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Trotton with Chithurst

From Wikipedia, the free encyclopedia

Trotton with Chithurst is a civil parish in the Chichester district of West Sussex, England. Trotton is on the A272 road 7 miles (11 km) west of Midhurst. Chithurst is about 1 mile (1.6 km) north west of Trotton. The parish also contains the hamlet of Dumpford.

In the 2001 census the parish covered 7.7 square kilometres (3.0 sq mi) and had 129 households with a total population of 328. 160 residents were economically active.[1] At the 2011 Census the population had only increased marginally to 329.[2]

Trotton

Trotton Bridge
Trotton Bridge

The village of Trotton is an Anglican parish on the A272, which passes over the River Rother near the church. Traffic over the sandstone bridge, which is Grade I listed and dates to about 1600,[3] is controlled by traffic lights because it is too narrow for two vehicles to pass.

Parish church

St George's Church dates to around 1230,[4] and was rebuilt in about 1400.[5] The church is used by the British Orthodox Church once a month.

History

Trotton (Traitone or Trattone) was listed in the Domesday Book (1086) in the ancient hundred of Dumpford as having 14 households comprising four villagers and ten smallholders; with ploughing land, woodland, meadows, a mill and a church, it had a value to the lord of the manor of £5.[6]

In 1861, the population of the Anglican parish was 452, and its area was 3,877 acres (1,569 ha).[5]

Notable people

According to Samuel Johnson, the author Thomas Otway was born in Trotton (Johnson calls it "Trottin") in 1652.[7] Otway's father, Humphrey, was curate of the parish.[5]

Chithurst

The village of Chithurst contains St. Mary's Church and Cittaviveka, the Chithurst Buddhist Monastery, which is a Buddhist monastery located in Chithurst, which was founded by Ajahn Chah and Ajahn Sumedho.

The church dates to the 11th century[8] It is one of the smallest recorded in Taylor & Taylor's Anglo-Saxon Architecture and exhibits Saxon features in the proportions, the thinness of the walls, a splayed window in the south chancel wall, long-and-short work quoins with large shaped stones, and some herringbone work in the stone rubble masonry of the walls. It consists of nave and chancel which show these signs of construction in the Anglo-Saxon era, later west porch and bell turret.

Chithurst (Titcherste) was listed in the Domesday Book (1086) in the ancient hundred of Dumpford as having 14 households comprising six villagers, five smallholders and three slaves; with ploughing land, woodland, meadows, a mill and a church, it had a value to the lord of the manor of £3.[9]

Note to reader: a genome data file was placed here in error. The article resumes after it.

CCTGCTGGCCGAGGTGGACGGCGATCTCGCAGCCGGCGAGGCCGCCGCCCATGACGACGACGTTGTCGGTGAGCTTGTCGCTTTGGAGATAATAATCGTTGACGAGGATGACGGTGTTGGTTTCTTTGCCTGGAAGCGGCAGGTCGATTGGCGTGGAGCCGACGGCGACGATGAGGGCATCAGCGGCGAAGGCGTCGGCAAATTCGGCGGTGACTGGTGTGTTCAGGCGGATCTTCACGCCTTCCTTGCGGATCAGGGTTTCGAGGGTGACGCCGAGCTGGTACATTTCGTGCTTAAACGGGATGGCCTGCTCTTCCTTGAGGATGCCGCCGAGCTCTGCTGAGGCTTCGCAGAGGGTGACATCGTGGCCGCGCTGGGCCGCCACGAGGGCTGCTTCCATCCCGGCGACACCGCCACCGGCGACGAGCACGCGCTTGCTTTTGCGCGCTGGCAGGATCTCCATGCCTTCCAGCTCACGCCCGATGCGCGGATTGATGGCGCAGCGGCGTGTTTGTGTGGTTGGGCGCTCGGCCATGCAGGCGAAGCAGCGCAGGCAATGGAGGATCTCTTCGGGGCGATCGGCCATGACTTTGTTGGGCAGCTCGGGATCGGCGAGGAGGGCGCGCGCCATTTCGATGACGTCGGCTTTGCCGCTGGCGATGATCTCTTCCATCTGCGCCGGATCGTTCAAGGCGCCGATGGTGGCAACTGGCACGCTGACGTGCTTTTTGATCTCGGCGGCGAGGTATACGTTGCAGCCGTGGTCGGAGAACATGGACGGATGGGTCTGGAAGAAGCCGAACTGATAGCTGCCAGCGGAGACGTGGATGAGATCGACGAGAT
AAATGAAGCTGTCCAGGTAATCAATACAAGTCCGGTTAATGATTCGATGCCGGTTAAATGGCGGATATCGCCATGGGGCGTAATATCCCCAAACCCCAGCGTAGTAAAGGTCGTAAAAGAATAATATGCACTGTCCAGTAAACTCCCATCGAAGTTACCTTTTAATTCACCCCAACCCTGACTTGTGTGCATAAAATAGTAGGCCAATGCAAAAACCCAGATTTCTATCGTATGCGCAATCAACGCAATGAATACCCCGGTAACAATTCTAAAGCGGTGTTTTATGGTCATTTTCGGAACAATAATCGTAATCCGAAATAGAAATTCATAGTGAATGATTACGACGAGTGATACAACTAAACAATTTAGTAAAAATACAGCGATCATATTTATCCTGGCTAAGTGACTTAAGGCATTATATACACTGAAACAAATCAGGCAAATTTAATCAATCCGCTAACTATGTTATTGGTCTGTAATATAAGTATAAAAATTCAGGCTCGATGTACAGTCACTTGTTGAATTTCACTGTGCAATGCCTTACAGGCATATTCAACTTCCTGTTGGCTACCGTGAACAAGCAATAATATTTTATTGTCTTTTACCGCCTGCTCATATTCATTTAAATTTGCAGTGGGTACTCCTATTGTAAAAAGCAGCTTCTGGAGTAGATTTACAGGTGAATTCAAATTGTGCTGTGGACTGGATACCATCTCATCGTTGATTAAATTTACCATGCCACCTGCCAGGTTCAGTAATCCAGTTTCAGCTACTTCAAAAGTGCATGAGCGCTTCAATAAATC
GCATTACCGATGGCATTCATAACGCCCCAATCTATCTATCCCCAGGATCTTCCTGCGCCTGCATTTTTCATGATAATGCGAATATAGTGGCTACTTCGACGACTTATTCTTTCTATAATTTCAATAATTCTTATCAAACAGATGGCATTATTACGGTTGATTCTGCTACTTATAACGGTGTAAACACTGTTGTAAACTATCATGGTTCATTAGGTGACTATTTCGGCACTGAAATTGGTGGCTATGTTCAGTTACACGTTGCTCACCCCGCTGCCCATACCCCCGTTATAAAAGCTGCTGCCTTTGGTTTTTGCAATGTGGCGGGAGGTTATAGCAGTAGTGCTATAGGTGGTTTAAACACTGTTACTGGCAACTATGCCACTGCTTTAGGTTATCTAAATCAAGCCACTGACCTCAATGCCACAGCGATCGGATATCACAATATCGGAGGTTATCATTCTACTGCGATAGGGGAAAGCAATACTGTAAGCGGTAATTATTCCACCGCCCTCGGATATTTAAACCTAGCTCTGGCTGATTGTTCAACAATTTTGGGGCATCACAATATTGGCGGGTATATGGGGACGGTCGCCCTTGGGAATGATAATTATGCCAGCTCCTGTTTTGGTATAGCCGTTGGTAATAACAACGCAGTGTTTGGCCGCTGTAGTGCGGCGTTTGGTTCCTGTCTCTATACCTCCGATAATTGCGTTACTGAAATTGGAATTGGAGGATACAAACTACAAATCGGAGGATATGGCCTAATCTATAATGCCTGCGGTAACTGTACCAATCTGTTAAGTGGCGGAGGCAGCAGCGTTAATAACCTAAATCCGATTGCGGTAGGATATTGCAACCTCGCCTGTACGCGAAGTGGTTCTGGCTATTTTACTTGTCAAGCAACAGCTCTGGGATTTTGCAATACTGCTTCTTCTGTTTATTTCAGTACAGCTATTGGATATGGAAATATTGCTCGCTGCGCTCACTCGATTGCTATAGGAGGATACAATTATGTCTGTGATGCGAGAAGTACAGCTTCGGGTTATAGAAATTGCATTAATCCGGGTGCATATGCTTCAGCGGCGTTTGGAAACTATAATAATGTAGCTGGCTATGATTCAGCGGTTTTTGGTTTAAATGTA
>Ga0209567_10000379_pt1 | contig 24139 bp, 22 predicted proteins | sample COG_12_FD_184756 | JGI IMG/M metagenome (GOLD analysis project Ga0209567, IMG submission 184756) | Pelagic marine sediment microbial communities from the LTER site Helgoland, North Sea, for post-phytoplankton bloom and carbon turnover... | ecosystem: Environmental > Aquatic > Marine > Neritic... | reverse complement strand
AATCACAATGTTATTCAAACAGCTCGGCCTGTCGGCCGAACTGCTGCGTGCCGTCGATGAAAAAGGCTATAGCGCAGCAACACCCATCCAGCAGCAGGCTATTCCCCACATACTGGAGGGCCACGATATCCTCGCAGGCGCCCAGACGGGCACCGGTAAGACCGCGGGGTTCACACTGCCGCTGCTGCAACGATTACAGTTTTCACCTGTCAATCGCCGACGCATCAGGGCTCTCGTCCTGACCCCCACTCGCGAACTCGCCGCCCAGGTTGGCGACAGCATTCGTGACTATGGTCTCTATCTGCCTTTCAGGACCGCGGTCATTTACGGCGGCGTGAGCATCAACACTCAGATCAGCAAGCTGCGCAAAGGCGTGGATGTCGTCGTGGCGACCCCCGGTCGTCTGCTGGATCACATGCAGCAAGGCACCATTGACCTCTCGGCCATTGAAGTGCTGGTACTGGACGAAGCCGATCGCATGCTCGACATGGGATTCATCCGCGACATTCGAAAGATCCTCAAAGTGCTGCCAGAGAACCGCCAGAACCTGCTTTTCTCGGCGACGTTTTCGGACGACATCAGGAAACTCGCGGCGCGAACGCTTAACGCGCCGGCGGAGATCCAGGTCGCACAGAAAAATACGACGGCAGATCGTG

In 1861, Chithurst had a population of 213 and an area of 1,047 acres (424 ha) of which, according to Kelly's 1867 Directory "about 360 are waste and wood land".[10]

Dumpford

Dumpford is a hamlet located on a minor road between Trotton and Elsted railway station, and also the name of an historic Hundred, which encompassed 277 households in the settlements of South Harting, East Harting and West Harting, Elsted, Treyford, Chithurst and Trotton.[11]

Dumpford has an hotel, Southdowns Country Hotel, a sewage works and Terwick watermill.[12]

References

  1. ^ a b "2001 Census: West Sussex – Population by Parish" (PDF). West Sussex County Council. Archived from the original (PDF) on 8 June 2011. Retrieved 24 May 2009.
  2. ^ a b "Trotton with Chithurst (Parish): Key Figures for 2011 Census". Neighbourhood Statistics. Office for National Statistics. Retrieved 15 October 2015.
  3. ^ Historic England. "Trotton Bridge (1221337)". National Heritage List for England. Retrieved 23 June 2019.
  4. ^ Chatterton-Newman, Roger (1991). Betwixt Petersfield and Midhurst. Midhurst: Middleton Press. ISBN 0-906520-94-0.
  5. ^ a b c "GENUKI: Trotton". Retrieved 23 June 2019.
  6. ^ "Open Domesday: Trotton". Retrieved 23 June 2019.
  7. ^ Johnson, Samuel (1961). Lives of the English Poets, 1779-1781. Oxford University Press.
  8. ^ Salzman, L. F. (ed) (1953). "A History of the County of Sussex: Volume 4: The Rape of Chichester.  Chithurst". Victoria County History of Sussex. British History Online. pp. 4–6. Retrieved 21 January 2012.CS1 maint: extra text: authors list (link)
  9. ^ "Open Domesday: Chithurst". Retrieved 23 June 2019.
  10. ^ "GENUKI: Chithurst". Retrieved 23 June 2019.
  11. ^ "Open Domesday: Hundred of Dumpford". Retrieved 23 June 2019.
  12. ^ Simon Potter. "Sussex Watermills : Watermills in Sussex : Watermills of Sussex : Sussex Group". sussexmillsgroup.org.uk.

External links

This page was last edited on 3 December 2019, at 19:17
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